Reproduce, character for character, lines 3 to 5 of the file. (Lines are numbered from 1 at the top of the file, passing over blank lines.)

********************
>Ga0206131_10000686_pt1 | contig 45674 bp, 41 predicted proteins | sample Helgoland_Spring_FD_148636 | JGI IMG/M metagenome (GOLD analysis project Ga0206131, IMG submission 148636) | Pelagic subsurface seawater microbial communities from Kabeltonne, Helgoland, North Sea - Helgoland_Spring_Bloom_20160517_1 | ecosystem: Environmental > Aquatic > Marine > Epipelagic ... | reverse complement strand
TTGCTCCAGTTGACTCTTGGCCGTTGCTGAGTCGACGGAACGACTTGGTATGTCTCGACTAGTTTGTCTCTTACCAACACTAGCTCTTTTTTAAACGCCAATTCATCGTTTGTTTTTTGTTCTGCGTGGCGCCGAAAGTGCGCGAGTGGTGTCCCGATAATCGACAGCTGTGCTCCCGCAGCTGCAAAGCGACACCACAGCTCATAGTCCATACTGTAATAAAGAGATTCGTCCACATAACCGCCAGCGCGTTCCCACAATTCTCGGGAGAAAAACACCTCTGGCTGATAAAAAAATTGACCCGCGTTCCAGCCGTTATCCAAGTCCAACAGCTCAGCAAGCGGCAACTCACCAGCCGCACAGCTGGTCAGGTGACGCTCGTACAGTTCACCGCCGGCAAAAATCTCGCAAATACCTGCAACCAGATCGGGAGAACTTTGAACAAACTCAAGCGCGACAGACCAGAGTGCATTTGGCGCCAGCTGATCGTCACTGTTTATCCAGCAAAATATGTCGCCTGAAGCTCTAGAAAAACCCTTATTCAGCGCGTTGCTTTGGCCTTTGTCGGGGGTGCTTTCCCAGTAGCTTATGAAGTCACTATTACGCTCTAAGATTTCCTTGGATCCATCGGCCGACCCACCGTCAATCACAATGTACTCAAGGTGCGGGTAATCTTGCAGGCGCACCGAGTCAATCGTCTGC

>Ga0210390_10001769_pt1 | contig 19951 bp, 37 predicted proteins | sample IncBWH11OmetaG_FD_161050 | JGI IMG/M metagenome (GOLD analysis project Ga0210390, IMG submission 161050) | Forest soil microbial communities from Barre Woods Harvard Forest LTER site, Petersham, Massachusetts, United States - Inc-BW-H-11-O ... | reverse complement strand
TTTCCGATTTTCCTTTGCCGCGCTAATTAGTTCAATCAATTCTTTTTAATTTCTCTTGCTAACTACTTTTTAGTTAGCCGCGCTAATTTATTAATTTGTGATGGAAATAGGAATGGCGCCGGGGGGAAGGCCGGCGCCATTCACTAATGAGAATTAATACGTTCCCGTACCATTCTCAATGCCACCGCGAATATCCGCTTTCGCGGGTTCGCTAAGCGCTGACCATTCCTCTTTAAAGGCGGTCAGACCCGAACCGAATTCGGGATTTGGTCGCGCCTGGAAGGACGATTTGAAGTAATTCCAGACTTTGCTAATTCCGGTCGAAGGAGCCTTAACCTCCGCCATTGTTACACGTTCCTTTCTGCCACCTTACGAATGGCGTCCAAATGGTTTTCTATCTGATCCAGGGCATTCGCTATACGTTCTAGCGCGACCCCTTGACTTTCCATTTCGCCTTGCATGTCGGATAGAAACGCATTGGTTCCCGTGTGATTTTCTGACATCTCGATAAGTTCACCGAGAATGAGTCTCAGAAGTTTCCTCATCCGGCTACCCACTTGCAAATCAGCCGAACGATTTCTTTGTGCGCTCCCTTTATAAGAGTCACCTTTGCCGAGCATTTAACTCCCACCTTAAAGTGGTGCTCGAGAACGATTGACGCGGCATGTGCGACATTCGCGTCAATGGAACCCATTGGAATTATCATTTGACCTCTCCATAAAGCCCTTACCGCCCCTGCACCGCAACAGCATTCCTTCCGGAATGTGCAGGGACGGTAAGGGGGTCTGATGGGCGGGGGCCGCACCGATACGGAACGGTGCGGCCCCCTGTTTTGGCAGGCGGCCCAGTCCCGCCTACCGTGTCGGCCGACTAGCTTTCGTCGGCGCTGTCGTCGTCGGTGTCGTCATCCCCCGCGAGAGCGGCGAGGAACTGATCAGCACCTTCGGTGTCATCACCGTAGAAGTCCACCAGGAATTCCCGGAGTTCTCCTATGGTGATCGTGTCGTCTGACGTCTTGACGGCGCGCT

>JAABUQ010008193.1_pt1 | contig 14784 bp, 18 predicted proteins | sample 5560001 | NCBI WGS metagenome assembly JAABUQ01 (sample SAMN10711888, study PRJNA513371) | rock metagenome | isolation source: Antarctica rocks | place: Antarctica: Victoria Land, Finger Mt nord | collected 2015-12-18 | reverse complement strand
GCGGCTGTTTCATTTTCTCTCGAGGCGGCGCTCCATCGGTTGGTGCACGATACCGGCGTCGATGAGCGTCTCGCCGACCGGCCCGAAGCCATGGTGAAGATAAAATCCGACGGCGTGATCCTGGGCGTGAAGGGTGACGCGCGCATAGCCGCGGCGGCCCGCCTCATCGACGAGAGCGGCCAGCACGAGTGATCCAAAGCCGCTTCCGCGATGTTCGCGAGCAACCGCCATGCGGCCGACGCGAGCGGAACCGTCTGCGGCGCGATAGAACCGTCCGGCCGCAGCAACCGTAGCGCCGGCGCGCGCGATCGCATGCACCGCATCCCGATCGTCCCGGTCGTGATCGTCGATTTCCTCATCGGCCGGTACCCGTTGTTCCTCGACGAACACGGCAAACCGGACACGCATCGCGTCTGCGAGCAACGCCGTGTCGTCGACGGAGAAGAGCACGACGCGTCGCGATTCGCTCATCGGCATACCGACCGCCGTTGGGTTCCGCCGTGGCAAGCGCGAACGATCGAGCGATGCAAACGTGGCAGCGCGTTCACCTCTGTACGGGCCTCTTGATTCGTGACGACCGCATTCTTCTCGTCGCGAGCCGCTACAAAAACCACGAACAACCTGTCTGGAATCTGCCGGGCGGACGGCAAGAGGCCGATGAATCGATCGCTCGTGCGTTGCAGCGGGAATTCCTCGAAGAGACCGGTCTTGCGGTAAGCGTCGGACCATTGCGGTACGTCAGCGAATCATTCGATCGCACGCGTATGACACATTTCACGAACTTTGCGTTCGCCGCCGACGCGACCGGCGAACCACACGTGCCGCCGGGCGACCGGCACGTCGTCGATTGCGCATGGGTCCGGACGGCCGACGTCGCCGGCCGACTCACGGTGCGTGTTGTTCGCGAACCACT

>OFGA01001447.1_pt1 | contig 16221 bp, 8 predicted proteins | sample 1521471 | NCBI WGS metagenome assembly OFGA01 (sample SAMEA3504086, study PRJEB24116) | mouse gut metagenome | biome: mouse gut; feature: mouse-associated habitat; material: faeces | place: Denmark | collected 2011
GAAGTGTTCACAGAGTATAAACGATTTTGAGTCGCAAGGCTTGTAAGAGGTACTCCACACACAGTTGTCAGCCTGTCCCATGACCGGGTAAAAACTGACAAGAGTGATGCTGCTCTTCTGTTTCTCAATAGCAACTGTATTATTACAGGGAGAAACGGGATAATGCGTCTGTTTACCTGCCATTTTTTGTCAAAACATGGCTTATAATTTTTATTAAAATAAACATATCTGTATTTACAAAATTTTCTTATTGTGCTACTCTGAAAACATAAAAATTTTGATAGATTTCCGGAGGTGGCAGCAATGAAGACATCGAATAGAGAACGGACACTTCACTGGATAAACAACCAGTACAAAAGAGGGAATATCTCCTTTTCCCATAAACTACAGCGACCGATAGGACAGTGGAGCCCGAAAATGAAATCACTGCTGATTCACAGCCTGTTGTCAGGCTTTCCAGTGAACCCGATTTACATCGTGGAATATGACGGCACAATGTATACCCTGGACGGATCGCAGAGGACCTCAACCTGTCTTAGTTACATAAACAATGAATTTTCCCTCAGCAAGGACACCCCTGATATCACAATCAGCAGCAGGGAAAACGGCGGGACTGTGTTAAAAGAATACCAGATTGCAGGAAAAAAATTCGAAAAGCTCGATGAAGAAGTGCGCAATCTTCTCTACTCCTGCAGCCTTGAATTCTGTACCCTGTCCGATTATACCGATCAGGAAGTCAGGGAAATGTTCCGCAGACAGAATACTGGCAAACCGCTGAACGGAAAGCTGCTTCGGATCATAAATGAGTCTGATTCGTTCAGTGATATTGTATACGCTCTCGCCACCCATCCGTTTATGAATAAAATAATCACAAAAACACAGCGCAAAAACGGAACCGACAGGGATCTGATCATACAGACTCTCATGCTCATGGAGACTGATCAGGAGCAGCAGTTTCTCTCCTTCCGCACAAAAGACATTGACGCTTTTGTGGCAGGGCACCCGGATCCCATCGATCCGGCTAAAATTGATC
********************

>Ga0210390_10001769_pt1 | contig 19951 bp, 37 predicted proteins | sample IncBWH11OmetaG_FD_161050 | JGI IMG/M metagenome (GOLD analysis project Ga0210390, IMG submission 161050) | Forest soil microbial communities from Barre Woods Harvard Forest LTER site, Petersham, Massachusetts, United States - Inc-BW-H-11-O ... | reverse complement strand
TTTCCGATTTTCCTTTGCCGCGCTAATTAGTTCAATCAATTCTTTTTAATTTCTCTTGCTAACTACTTTTTAGTTAGCCGCGCTAATTTATTAATTTGTGATGGAAATAGGAATGGCGCCGGGGGGAAGGCCGGCGCCATTCACTAATGAGAATTAATACGTTCCCGTACCATTCTCAATGCCACCGCGAATATCCGCTTTCGCGGGTTCGCTAAGCGCTGACCATTCCTCTTTAAAGGCGGTCAGACCCGAACCGAATTCGGGATTTGGTCGCGCCTGGAAGGACGATTTGAAGTAATTCCAGACTTTGCTAATTCCGGTCGAAGGAGCCTTAACCTCCGCCATTGTTACACGTTCCTTTCTGCCACCTTACGAATGGCGTCCAAATGGTTTTCTATCTGATCCAGGGCATTCGCTATACGTTCTAGCGCGACCCCTTGACTTTCCATTTCGCCTTGCATGTCGGATAGAAACGCATTGGTTCCCGTGTGATTTTCTGACATCTCGATAAGTTCACCGAGAATGAGTCTCAGAAGTTTCCTCATCCGGCTACCCACTTGCAAATCAGCCGAACGATTTCTTTGTGCGCTCCCTTTATAAGAGTCACCTTTGCCGAGCATTTAACTCCCACCTTAAAGTGGTGCTCGAGAACGATTGACGCGGCATGTGCGACATTCGCGTCAATGGAACCCATTGGAATTATCATTTGACCTCTCCATAAAGCCCTTACCGCCCCTGCACCGCAACAGCATTCCTTCCGGAATGTGCAGGGACGGTAAGGGGGTCTGATGGGCGGGGGCCGCACCGATACGGAACGGTGCGGCCCCCTGTTTTGGCAGGCGGCCCAGTCCCGCCTACCGTGTCGGCCGACTAGCTTTCGTCGGCGCTGTCGTCGTCGGTGTCGTCATCCCCCGCGAGAGCGGCGAGGAACTGATCAGCACCTTCGGTGTCATCACCGTAGAAGTCCACCAGGAATTCCCGGAGTTCTCCTATGGTGATCGTGTCGTCTGACGTCTTGACGGCGCGCT

>JAABUQ010008193.1_pt1 | contig 14784 bp, 18 predicted proteins | sample 5560001 | NCBI WGS metagenome assembly JAABUQ01 (sample SAMN10711888, study PRJNA513371) | rock metagenome | isolation source: Antarctica rocks | place: Antarctica: Victoria Land, Finger Mt nord | collected 2015-12-18 | reverse complement strand